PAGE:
What are biofertilizers? Describe their role in agriculture. Why are they preferred to chemical fertilizers?
Biofertilisers are the living organisms that promote the growth of plants by replenishing the nutrients in the soil. These include bacteria, fungi and cyanobacteria.
Role of biofertilisers in agriculture
Some biofertilisers such as Rhizobuim bacteria live in symbiotic association with plants. They live within the root nodules of leguminous plants. These bacteria fix atmospheric nitrogen and enrich the nitrogen content of soil.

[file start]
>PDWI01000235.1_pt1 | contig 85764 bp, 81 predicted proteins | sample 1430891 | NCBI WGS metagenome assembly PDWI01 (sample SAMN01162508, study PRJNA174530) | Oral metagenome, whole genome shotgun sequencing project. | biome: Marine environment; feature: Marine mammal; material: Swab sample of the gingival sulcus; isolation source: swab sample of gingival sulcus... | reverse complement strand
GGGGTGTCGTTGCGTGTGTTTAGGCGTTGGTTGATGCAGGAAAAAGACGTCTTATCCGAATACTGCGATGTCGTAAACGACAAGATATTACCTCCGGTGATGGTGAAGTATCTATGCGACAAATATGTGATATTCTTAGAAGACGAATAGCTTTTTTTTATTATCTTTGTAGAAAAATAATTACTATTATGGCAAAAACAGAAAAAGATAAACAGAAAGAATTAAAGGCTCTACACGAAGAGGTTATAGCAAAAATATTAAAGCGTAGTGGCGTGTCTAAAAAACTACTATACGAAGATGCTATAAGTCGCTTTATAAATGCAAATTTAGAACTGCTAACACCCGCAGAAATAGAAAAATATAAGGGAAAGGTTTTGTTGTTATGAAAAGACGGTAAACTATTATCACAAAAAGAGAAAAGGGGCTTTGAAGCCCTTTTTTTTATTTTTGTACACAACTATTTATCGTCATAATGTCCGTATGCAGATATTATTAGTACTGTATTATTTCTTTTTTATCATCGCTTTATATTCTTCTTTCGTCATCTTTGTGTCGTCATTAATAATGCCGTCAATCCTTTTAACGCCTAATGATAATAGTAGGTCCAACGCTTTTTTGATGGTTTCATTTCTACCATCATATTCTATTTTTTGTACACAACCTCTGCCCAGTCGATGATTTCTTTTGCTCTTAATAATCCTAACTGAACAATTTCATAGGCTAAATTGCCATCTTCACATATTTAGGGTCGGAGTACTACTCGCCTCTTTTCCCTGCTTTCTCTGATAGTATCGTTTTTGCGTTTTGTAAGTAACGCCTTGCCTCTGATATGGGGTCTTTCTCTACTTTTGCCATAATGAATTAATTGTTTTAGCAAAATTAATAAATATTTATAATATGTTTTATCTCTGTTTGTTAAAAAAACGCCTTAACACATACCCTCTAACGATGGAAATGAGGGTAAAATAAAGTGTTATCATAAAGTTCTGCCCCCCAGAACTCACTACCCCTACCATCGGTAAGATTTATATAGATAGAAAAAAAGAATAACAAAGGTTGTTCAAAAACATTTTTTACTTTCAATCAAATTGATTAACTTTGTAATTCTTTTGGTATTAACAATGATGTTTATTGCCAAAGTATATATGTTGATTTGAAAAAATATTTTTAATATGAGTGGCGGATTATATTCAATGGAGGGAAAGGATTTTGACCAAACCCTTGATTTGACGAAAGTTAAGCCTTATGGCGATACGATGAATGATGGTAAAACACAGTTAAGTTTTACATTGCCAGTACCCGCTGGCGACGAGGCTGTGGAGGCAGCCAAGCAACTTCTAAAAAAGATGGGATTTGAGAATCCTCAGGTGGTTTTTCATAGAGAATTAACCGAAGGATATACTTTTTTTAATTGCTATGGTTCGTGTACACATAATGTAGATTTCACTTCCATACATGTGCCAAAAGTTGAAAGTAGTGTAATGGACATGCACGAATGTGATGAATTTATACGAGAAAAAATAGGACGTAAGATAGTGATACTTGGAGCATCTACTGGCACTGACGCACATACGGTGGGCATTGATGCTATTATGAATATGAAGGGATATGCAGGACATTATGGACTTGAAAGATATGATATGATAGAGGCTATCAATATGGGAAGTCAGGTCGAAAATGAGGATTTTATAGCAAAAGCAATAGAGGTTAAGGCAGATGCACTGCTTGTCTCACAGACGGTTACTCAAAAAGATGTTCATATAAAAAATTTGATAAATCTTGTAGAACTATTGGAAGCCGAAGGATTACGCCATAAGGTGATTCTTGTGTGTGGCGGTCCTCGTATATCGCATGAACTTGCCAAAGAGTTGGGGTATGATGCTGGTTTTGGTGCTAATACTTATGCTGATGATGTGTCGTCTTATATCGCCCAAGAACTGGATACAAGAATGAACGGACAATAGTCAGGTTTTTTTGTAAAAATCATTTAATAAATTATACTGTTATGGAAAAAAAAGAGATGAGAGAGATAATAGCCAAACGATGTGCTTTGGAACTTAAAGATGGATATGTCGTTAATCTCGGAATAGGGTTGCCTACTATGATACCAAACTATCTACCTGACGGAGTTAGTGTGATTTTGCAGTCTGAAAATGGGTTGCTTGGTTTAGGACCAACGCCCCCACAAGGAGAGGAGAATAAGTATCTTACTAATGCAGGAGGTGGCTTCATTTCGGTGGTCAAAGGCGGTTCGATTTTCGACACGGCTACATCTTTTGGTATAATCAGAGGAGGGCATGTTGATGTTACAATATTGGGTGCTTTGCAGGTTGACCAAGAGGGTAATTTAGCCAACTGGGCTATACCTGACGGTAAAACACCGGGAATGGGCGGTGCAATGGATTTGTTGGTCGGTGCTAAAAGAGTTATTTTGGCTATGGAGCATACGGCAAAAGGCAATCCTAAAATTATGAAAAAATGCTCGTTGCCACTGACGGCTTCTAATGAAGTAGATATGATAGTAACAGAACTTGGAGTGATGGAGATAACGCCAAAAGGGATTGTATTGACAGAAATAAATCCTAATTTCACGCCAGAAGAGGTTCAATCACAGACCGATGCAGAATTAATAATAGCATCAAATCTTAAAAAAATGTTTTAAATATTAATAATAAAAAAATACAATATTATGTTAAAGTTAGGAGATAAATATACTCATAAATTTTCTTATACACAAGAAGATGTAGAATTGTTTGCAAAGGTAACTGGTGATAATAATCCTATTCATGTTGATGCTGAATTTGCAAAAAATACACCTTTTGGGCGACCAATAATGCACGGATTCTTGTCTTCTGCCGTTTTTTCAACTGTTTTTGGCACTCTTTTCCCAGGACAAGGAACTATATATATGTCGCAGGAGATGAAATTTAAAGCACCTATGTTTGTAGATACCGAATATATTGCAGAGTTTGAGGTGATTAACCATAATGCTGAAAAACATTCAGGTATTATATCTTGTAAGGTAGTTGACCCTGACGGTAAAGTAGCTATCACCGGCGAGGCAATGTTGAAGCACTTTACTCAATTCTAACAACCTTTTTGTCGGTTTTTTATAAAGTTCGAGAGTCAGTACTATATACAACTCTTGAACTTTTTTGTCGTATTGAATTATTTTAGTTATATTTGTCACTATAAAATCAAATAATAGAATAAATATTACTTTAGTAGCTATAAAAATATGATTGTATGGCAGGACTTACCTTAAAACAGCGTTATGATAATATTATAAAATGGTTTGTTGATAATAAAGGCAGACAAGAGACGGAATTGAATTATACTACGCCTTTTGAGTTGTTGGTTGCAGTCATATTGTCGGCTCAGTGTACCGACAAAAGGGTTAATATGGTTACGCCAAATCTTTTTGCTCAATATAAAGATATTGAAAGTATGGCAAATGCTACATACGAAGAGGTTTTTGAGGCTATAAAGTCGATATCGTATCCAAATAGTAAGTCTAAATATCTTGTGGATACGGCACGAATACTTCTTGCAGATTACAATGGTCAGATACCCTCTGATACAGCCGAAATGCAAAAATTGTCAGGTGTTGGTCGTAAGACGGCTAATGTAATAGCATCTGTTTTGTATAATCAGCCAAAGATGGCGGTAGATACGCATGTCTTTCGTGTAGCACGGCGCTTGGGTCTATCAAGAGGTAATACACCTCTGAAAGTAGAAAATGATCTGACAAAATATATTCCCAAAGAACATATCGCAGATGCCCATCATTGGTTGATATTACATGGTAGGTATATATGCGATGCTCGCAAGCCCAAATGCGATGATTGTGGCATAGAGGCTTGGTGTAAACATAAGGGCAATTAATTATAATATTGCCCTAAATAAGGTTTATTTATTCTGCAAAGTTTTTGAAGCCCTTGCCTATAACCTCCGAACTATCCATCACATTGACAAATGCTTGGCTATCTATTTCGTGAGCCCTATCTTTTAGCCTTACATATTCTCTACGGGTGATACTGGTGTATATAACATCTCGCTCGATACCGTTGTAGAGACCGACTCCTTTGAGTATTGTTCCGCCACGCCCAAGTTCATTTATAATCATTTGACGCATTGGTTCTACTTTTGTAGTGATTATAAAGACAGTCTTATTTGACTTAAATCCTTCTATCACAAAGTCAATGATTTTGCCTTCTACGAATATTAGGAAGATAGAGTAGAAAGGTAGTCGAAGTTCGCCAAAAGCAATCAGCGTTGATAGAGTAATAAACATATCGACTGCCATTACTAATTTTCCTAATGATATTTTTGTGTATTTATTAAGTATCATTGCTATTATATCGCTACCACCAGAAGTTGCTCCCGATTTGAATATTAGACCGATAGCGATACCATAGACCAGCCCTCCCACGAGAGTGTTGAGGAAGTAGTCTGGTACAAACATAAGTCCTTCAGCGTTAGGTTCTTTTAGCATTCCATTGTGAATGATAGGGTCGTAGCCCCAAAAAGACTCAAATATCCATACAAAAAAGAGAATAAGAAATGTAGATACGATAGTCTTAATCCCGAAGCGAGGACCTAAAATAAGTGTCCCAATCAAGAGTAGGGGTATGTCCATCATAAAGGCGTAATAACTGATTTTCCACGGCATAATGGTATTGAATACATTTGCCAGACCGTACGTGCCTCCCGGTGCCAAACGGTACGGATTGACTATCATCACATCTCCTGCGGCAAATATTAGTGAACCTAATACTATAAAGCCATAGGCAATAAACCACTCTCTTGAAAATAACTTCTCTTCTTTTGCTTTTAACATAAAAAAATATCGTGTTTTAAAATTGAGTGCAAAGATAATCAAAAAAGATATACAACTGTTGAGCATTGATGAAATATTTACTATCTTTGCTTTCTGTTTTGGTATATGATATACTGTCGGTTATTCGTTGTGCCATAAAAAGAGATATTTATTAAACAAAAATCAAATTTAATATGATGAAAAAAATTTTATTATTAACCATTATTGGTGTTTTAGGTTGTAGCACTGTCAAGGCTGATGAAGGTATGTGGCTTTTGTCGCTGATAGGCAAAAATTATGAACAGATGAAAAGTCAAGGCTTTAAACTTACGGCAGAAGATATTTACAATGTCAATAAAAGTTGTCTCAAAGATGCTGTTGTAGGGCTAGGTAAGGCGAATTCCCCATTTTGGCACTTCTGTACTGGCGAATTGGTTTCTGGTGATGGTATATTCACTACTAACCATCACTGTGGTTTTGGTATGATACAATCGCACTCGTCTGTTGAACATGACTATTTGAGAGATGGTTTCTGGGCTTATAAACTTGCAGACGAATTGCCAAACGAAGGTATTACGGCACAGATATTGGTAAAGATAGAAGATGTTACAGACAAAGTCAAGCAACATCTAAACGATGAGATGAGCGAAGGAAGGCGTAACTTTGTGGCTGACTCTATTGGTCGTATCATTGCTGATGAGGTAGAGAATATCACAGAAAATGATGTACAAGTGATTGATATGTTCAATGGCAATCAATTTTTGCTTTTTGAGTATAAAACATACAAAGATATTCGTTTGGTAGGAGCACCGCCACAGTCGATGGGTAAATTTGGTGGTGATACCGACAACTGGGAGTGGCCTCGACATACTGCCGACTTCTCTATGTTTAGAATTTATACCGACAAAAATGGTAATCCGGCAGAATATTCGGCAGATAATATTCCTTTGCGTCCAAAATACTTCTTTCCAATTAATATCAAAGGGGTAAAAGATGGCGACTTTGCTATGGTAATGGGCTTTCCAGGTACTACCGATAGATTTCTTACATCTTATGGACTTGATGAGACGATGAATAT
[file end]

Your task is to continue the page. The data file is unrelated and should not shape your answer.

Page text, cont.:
Fungi such as Glomus also form symbiotic associations with plants (mycorrhiza) by absorbing phosphorus and passing it to plants.
- Cyanobacteria such as Nostoc and Anabaena also fix atmospheric nitrogen and act as biofertilisers, especially in paddy fields.
Biofertilisers are preferred over chemical fertilisers because of the following reasons:
- Biofertilisers are eco-friendly, while chemical fertilisers cause soil pollution in the long run.
- Biofertilisers contain living organisms, while certain chemical fertilisers have high acid content and might also contain heavy metals that can negatively affect soil ecology.
- Biofertilisers are a natural way of improving soil fertility.